A microdilution protocol was developed and automated using a liquid handling station, allowing the
determination of minimum inhibitory concentrations (MIC) of hydrophobic raw materials commonly used in the perfume
industry (essential oils and synthetic chemicals). Tests were performed in 96-well microtiter plates against standard
bacterial test strains and skin isolates involved in underarm malodor.
The comparison with data previously reported in the literature indicated that the protocol was suitable, yielding MIC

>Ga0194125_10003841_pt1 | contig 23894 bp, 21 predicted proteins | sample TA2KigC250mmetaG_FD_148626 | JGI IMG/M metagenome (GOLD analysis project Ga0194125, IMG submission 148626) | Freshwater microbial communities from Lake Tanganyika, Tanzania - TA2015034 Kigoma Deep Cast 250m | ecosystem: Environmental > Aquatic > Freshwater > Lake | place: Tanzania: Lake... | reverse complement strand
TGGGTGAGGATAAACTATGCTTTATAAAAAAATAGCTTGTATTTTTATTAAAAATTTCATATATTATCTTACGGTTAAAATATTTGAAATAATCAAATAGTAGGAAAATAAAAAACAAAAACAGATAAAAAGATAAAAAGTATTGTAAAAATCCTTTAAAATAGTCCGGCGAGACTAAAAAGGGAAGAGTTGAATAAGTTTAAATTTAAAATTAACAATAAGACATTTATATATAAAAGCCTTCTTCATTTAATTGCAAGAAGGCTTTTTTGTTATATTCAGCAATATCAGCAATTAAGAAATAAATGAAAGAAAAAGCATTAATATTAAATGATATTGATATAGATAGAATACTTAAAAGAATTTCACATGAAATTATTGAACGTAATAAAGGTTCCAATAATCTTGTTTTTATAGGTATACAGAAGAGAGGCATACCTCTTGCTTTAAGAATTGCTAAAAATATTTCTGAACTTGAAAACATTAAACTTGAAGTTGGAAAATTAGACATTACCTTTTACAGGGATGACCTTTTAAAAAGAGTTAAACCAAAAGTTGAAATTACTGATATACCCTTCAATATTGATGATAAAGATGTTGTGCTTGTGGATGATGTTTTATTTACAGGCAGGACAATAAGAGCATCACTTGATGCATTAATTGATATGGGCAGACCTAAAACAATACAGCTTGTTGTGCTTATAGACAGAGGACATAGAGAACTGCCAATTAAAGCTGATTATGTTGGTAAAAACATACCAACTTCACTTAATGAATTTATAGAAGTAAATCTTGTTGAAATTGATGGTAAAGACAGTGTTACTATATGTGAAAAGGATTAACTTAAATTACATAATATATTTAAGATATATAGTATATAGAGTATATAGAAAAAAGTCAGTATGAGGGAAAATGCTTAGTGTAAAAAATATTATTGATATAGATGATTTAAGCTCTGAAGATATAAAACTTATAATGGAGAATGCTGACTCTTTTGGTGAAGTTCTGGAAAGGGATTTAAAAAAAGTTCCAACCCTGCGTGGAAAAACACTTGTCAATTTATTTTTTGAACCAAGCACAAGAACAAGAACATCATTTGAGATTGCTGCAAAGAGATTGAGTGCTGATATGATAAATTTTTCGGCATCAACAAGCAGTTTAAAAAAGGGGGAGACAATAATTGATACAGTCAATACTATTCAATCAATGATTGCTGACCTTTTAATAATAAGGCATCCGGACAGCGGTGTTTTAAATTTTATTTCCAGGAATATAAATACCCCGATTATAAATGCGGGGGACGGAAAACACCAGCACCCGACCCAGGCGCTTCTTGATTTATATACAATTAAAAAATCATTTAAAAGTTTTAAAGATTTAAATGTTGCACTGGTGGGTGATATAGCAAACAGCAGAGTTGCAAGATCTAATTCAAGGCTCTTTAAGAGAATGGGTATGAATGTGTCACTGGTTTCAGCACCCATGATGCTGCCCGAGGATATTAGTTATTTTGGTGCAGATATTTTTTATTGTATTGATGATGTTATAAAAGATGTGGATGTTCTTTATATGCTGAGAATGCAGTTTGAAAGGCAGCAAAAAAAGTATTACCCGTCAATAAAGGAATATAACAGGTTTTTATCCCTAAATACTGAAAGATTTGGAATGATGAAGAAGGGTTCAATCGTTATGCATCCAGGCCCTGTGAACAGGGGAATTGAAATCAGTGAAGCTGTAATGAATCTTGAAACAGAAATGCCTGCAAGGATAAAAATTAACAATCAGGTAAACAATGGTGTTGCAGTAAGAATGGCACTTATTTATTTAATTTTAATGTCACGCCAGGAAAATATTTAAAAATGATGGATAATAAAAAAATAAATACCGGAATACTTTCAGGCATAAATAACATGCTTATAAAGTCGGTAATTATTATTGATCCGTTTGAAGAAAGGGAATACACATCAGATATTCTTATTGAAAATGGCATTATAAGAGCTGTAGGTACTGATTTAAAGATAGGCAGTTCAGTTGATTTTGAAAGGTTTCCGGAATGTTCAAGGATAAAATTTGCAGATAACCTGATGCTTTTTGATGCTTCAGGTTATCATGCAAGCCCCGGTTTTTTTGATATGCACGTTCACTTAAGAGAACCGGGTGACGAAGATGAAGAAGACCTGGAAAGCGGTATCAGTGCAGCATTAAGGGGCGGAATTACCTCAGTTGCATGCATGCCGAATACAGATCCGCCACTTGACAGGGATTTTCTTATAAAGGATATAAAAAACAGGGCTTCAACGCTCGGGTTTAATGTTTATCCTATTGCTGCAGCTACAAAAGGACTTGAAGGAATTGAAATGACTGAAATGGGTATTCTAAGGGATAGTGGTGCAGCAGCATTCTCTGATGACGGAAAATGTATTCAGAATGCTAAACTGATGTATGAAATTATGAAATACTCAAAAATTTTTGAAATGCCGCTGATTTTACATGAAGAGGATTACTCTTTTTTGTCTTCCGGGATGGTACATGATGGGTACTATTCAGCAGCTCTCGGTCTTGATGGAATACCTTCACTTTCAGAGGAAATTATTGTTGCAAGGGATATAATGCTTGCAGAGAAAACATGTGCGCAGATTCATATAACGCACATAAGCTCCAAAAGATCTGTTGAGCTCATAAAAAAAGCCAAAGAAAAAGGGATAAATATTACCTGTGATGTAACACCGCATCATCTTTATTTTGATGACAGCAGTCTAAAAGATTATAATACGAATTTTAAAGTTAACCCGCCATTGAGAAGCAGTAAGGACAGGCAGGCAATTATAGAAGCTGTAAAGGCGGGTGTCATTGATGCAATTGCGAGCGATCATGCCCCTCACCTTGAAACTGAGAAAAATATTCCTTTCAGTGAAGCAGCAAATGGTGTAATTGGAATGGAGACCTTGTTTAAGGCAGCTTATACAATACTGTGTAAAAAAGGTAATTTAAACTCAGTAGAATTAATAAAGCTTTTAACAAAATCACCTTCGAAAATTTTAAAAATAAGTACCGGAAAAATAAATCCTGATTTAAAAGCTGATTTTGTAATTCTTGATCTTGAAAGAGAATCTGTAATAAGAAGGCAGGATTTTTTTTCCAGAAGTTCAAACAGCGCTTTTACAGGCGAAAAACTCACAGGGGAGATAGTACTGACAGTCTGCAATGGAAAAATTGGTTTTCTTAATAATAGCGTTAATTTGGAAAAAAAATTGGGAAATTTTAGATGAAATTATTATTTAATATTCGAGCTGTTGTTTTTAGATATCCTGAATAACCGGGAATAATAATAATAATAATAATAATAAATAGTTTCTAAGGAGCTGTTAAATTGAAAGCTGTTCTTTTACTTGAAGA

values that were in general agreement with those derived from manual test methods.
For the majority of active test compounds, results showed a pronounced difference in susceptibility pattern between the
Gram-positive and Gram-negative test strains used in this study. For a group of acyclic aliphatic aldehydes, a structureactivity
relationship depending on the chain length was found.
Keywords: Antimicrobial, essential oil, fragrance, high throughput assay, microdilution, minimum inhibitory concentration,
structure-activity relationship, susceptibility.
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